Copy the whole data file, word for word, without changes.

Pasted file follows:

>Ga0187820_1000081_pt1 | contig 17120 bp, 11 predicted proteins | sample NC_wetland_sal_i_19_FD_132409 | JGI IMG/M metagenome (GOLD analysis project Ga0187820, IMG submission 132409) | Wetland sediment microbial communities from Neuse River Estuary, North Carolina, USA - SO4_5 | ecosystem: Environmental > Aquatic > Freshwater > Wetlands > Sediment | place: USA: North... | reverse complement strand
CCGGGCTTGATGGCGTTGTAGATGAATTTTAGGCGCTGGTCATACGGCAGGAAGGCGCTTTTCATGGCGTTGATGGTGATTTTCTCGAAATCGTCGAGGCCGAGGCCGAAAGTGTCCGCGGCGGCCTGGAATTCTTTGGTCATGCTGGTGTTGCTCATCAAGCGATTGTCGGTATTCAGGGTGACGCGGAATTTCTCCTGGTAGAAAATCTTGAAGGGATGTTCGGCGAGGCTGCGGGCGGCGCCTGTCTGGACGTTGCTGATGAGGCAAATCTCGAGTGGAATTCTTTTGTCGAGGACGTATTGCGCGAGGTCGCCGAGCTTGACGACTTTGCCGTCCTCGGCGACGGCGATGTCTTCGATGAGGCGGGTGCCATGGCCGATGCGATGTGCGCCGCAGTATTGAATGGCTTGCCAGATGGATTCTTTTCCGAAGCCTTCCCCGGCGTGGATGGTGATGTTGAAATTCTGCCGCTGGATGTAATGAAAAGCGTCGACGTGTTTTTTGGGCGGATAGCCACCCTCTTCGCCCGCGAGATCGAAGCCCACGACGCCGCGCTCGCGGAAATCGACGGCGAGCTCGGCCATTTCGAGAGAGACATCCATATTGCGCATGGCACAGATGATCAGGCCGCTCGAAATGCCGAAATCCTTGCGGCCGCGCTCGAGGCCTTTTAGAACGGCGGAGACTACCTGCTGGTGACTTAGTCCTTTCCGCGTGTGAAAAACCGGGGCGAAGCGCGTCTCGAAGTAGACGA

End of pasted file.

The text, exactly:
>Ga0187820_1000081_pt1 | contig 17120 bp, 11 predicted proteins | sample NC_wetland_sal_i_19_FD_132409 | JGI IMG/M metagenome (GOLD analysis project Ga0187820, IMG submission 132409) | Wetland sediment microbial communities from Neuse River Estuary, North Carolina, USA - SO4_5 | ecosystem: Environmental > Aquatic > Freshwater > Wetlands > Sediment | place: USA: North... | reverse complement strand
CCGGGCTTGATGGCGTTGTAGATGAATTTTAGGCGCTGGTCATACGGCAGGAAGGCGCTTTTCATGGCGTTGATGGTGATTTTCTCGAAATCGTCGAGGCCGAGGCCGAAAGTGTCCGCGGCGGCCTGGAATTCTTTGGTCATGCTGGTGTTGCTCATCAAGCGATTGTCGGTATTCAGGGTGACGCGGAATTTCTCCTGGTAGAAAATCTTGAAGGGATGTTCGGCGAGGCTGCGGGCGGCGCCTGTCTGGACGTTGCTGATGAGGCAAATCTCGAGTGGAATTCTTTTGTCGAGGACGTATTGCGCGAGGTCGCCGAGCTTGACGACTTTGCCGTCCTCGGCGACGGCGATGTCTTCGATGAGGCGGGTGCCATGGCCGATGCGATGTGCGCCGCAGTATTGAATGGCTTGCCAGATGGATTCTTTTCCGAAGCCTTCCCCGGCGTGGATGGTGATGTTGAAATTCTGCCGCTGGATGTAATGAAAAGCGTCGACGTGTTTTTTGGGCGGATAGCCACCCTCTTCGCCCGCGAGATCGAAGCCCACGACGCCGCGCTCGCGGAAATCGACGGCGAGCTCGGCCATTTCGAGAGAGACATCCATATTGCGCATGGCACAGATGATCAGGCCGCTCGAAATGCCGAAATCCTTGCGGCCGCGCTCGAGGCCTTTTAGAACGGCGGAGACTACCTGCTGGTGACTTAGTCCTTTCCGCGTGTGAAAAACCGGGGCGAAGCGCGTCTCGAAGTAGACGA